It was hard not to feel a bit miffed at the multiplexes last year, what with the nonstop glut of comic-book cash-ins, dull kiddie flicks and unnecessary sequels. Thankfully, 2012 is looking to be one of the more memorable movie years on record, with plenty of big directors returning and no shortage of films for actual, you know, grown-ups.
We begin with Tim Burton’s adaptation of the 1960s cult TV soap Dark Shadows (May 11), about a forlorn 18th-century vampire (played, appropriately enough, by the age-defying Johnny Depp) who’s sprung from his coffin in 1972, only to find that his new housemates—including Michelle Pfeiffer and Helena Bonham Carter—may be even spookier than he is. Also being revived that day: Sacha Baron Cohen, who’ll attempt to make up for the boondoggle that was Brüno with The Dictator, in which he stars as a Hussein-in-the-brain Middle Eastern despot trying to win friends abroad while squelching democracy at home.
For those who prefer their comedy on the drier side, there’s Wes Anderson’s Moonrise Kingdom (May 25), the writer-director’s first live-action film in five years. Starring Edward Norton, Tilda Swinton and frequent Anderson player Bill Murray, Kingdom tells the story of two love-struck adolescents who attempt to run away from their 1960s New England town. Then there’s Ridley Scott’s much-anticipated Prometheus (June 8), starring Charlize Theron and Michael Fassbender facing down a deadly outer-space species, which might be a prequel to the director’s 1979 Alien.
Speaking of mysterious creatures, Tom Cruise plays a hair-metal demigod in Rock of Ages (June 15), an adaptation of the eponymous Broadway musical set in the ’80s, with songs by such hard-rock icons as Twisted Sister, Def Leppard and, uh, Jefferson Starship. Another film that promises plenty of skintight outfits and over-the-top theatrics is The Dark Knight Rises (July 20), in which Christian Bale dons the scowl-cowl to tussle with Catwoman (Anne Hathaway) and Bane (Tom Hardy) and save Gotham. After all, he built this city!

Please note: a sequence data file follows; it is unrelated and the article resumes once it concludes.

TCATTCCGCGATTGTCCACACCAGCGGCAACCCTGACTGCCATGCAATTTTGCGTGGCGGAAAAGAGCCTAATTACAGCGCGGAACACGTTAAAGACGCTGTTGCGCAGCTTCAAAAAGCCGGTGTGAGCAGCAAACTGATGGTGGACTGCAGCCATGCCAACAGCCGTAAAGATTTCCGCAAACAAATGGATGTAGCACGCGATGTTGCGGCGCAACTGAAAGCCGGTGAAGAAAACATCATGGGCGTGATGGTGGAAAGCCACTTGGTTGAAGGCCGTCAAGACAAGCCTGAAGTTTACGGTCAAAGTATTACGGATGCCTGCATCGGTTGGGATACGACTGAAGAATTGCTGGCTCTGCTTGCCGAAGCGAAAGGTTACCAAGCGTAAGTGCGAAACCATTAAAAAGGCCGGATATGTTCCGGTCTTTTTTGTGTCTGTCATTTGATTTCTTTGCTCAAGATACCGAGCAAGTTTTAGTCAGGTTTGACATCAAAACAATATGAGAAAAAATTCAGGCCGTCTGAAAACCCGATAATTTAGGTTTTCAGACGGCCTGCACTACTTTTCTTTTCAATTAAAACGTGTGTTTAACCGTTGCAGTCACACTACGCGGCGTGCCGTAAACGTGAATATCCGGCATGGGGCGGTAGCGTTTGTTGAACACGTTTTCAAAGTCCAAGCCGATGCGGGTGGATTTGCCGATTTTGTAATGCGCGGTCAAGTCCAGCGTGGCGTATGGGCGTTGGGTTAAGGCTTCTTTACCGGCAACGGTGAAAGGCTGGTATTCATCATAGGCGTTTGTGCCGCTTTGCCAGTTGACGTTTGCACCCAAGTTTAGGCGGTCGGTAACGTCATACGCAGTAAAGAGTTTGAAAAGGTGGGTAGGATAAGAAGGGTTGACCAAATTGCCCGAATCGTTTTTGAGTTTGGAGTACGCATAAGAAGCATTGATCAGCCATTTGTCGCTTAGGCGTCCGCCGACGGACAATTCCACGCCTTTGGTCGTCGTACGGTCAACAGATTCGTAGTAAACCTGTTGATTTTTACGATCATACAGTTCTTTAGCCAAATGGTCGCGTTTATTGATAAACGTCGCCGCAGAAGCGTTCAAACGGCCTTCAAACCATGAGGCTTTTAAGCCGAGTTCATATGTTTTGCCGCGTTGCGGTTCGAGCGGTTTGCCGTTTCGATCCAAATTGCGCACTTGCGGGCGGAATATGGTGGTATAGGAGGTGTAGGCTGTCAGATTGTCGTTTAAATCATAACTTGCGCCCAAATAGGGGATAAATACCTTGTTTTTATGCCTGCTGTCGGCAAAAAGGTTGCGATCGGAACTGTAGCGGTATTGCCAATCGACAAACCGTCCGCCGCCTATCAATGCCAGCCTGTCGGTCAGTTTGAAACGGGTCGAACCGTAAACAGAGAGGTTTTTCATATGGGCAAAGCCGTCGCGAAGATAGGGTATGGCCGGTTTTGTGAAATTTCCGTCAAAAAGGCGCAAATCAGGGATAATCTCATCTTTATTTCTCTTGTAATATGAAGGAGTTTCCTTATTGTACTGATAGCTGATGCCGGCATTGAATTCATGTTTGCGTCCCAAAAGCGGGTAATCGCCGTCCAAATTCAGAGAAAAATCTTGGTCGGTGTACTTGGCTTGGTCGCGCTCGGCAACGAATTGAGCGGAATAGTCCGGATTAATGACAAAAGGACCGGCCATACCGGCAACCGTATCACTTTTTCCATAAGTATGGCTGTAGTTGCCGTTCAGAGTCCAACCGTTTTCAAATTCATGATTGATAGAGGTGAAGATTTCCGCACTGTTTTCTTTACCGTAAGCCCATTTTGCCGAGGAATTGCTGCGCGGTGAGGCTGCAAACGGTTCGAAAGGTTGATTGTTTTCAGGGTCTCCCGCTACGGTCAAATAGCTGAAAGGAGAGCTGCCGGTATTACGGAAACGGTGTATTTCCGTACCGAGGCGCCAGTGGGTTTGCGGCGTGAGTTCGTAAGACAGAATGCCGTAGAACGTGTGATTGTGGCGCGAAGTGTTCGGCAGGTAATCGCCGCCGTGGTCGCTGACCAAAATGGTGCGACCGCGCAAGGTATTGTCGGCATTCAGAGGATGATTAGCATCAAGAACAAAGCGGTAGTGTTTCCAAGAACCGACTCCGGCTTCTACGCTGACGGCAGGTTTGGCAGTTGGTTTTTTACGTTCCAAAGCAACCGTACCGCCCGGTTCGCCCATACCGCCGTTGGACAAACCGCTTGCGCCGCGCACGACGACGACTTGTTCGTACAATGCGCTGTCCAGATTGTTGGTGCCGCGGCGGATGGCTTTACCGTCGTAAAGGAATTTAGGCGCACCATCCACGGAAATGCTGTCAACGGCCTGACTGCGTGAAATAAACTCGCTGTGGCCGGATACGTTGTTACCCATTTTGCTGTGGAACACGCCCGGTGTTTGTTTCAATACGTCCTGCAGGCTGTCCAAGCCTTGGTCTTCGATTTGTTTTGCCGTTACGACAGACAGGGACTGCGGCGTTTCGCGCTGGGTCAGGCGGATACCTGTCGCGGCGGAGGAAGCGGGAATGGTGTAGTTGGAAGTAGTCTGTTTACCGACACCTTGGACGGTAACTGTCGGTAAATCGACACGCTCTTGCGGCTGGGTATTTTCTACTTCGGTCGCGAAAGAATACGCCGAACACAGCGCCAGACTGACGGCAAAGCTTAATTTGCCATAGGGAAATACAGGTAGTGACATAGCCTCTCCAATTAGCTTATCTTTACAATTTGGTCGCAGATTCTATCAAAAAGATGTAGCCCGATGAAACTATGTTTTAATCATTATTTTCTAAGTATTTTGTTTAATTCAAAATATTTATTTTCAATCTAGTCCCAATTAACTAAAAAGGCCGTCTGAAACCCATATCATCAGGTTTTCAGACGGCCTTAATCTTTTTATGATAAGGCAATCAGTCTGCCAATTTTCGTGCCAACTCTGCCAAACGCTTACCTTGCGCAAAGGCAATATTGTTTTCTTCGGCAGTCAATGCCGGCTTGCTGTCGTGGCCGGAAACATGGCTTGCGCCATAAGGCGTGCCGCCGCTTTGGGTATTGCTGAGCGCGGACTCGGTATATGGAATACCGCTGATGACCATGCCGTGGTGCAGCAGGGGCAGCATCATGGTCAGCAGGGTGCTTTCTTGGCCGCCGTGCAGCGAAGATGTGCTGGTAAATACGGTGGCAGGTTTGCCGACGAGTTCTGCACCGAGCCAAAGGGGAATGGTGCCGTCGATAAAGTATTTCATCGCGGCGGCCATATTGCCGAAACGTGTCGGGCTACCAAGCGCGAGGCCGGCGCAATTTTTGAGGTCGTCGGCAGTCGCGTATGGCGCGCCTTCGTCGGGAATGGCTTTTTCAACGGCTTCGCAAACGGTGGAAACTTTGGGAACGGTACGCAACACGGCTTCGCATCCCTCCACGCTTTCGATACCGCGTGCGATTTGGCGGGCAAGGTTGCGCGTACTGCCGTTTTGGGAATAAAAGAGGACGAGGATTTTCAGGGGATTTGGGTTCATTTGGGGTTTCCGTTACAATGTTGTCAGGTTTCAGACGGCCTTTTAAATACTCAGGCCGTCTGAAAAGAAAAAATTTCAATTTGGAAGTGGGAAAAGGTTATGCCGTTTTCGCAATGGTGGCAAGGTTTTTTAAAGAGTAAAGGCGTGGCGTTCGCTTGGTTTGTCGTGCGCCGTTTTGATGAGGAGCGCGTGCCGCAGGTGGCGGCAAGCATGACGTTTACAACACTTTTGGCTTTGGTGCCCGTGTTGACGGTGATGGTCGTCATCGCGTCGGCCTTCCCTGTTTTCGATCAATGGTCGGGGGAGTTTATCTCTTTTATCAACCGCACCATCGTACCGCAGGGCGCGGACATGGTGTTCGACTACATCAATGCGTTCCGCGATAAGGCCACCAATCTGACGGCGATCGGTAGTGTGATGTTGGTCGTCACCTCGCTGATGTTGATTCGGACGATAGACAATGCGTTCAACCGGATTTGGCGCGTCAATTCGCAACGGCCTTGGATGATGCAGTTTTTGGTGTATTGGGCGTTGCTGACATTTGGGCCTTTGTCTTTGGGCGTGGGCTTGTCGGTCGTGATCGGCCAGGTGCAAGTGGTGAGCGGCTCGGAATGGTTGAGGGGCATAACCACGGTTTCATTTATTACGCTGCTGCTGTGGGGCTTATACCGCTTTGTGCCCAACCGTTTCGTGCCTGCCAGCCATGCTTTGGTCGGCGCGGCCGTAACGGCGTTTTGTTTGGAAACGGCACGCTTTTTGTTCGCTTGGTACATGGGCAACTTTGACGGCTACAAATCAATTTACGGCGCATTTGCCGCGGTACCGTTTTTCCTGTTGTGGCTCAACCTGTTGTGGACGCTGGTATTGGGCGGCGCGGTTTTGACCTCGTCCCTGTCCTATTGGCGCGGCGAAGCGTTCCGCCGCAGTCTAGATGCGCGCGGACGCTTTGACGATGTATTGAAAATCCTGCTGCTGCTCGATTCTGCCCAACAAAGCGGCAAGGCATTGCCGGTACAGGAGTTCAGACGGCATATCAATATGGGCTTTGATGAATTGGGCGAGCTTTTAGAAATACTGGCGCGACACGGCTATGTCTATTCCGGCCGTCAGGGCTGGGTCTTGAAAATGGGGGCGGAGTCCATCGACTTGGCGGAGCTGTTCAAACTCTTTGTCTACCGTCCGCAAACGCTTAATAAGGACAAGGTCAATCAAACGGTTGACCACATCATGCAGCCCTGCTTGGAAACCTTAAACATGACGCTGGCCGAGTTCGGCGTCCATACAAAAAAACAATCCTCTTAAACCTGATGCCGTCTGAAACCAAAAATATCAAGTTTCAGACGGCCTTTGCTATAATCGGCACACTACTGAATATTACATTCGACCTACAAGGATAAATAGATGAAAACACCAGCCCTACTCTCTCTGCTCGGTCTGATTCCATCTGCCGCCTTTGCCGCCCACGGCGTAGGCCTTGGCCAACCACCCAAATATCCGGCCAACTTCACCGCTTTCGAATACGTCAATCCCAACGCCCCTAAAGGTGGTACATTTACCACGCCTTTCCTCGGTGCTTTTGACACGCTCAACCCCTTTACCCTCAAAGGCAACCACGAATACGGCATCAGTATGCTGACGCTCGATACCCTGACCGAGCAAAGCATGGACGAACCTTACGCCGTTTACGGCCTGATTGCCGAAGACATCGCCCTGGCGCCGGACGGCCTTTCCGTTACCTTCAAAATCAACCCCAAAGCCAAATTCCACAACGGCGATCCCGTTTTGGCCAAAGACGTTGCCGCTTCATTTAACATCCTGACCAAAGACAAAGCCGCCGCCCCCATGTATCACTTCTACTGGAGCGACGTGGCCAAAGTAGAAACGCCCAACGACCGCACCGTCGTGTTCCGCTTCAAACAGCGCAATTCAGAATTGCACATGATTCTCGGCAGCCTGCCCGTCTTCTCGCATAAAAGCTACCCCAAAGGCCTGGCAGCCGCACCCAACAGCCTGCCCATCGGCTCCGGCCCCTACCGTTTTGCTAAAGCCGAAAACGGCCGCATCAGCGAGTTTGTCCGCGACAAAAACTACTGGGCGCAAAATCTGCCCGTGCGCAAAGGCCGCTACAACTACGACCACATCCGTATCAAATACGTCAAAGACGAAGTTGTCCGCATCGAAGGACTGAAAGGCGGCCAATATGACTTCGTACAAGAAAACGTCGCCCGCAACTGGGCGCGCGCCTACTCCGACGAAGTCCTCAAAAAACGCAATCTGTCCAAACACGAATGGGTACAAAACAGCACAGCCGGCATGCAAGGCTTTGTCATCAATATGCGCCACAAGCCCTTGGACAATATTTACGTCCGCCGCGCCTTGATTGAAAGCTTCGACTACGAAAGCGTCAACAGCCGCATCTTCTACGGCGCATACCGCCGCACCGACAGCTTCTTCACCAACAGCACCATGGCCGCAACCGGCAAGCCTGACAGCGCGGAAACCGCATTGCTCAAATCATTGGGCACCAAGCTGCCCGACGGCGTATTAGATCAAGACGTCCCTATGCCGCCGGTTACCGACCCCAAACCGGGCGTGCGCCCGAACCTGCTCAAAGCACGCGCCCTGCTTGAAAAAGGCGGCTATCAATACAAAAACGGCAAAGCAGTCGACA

There will be superheroics of another kind in The Bourne Legacy (August 3), as Jeremy Renner bravely attempts to continue Matt Damon’s insanely popular action-film franchise, playing the newest recruit in a top-secret program. Ben Affleck, Renner’s costar in 2010’s The Town, directs and stars in Argo (September 14), about the U.S. government’s daring 1979 attempt to rescue American hostages in Iran.
Also digging into the past are Colin Firth and Cameron Diaz, who come together in a remake of the beloved 1966 caper comedy Gambit, which trails an art curator and a Texan steer roper as they con a wealthy collector (this new version—release date yet to be announced—is written and directed by Joel and Ethan Coen). But the year’s most intriguingly nervy film may just be Baz Luhrmann’s 3-D adaptation of F. Scott Fitzgerald’s The Great Gatsby (December 25). With Leonardo DiCaprio as the not-so-great social climber, Carey Mulligan as his beloved Daisy and Tobey Maguire as third-wheel Nick Carraway, Gatsby looks to be a strange mix of Jazz Age storytelling and space-age effects. Will it be beautiful or damned? Hard to say. Either way, we won’t have to worry about a sequel.